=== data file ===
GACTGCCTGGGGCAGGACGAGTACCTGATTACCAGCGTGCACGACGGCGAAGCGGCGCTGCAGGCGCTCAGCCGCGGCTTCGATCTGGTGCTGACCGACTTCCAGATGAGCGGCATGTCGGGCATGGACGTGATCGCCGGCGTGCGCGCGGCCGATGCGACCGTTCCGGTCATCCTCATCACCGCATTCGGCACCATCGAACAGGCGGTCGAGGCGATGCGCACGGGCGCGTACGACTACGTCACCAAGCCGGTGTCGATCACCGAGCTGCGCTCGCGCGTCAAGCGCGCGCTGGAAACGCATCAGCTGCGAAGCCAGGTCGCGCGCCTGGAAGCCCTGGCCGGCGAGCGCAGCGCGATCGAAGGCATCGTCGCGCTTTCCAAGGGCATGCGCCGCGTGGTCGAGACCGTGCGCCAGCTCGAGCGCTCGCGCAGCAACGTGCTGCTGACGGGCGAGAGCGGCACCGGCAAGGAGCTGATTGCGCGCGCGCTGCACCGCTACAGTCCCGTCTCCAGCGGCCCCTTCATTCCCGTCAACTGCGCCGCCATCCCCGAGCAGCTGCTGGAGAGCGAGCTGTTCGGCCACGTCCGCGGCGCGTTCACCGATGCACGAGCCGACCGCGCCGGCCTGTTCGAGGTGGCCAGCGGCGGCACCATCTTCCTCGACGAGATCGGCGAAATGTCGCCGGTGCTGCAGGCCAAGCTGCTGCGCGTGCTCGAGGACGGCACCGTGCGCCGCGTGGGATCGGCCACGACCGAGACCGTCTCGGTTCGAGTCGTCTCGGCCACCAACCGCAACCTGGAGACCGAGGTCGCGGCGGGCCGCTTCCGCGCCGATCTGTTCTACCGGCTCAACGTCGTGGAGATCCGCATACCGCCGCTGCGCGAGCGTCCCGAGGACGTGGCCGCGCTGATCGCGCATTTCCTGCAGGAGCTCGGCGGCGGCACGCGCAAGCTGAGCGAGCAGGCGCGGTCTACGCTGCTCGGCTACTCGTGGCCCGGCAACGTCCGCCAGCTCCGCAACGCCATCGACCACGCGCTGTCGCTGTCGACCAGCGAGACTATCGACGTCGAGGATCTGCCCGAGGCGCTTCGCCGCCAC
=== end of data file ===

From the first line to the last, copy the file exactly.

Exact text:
GACTGCCTGGGGCAGGACGAGTACCTGATTACCAGCGTGCACGACGGCGAAGCGGCGCTGCAGGCGCTCAGCCGCGGCTTCGATCTGGTGCTGACCGACTTCCAGATGAGCGGCATGTCGGGCATGGACGTGATCGCCGGCGTGCGCGCGGCCGATGCGACCGTTCCGGTCATCCTCATCACCGCATTCGGCACCATCGAACAGGCGGTCGAGGCGATGCGCACGGGCGCGTACGACTACGTCACCAAGCCGGTGTCGATCACCGAGCTGCGCTCGCGCGTCAAGCGCGCGCTGGAAACGCATCAGCTGCGAAGCCAGGTCGCGCGCCTGGAAGCCCTGGCCGGCGAGCGCAGCGCGATCGAAGGCATCGTCGCGCTTTCCAAGGGCATGCGCCGCGTGGTCGAGACCGTGCGCCAGCTCGAGCGCTCGCGCAGCAACGTGCTGCTGACGGGCGAGAGCGGCACCGGCAAGGAGCTGATTGCGCGCGCGCTGCACCGCTACAGTCCCGTCTCCAGCGGCCCCTTCATTCCCGTCAACTGCGCCGCCATCCCCGAGCAGCTGCTGGAGAGCGAGCTGTTCGGCCACGTCCGCGGCGCGTTCACCGATGCACGAGCCGACCGCGCCGGCCTGTTCGAGGTGGCCAGCGGCGGCACCATCTTCCTCGACGAGATCGGCGAAATGTCGCCGGTGCTGCAGGCCAAGCTGCTGCGCGTGCTCGAGGACGGCACCGTGCGCCGCGTGGGATCGGCCACGACCGAGACCGTCTCGGTTCGAGTCGTCTCGGCCACCAACCGCAACCTGGAGACCGAGGTCGCGGCGGGCCGCTTCCGCGCCGATCTGTTCTACCGGCTCAACGTCGTGGAGATCCGCATACCGCCGCTGCGCGAGCGTCCCGAGGACGTGGCCGCGCTGATCGCGCATTTCCTGCAGGAGCTCGGCGGCGGCACGCGCAAGCTGAGCGAGCAGGCGCGGTCTACGCTGCTCGGCTACTCGTGGCCCGGCAACGTCCGCCAGCTCCGCAACGCCATCGACCACGCGCTGTCGCTGTCGACCAGCGAGACTATCGACGTCGAGGATCTGCCCGAGGCGCTTCGCCGCCAC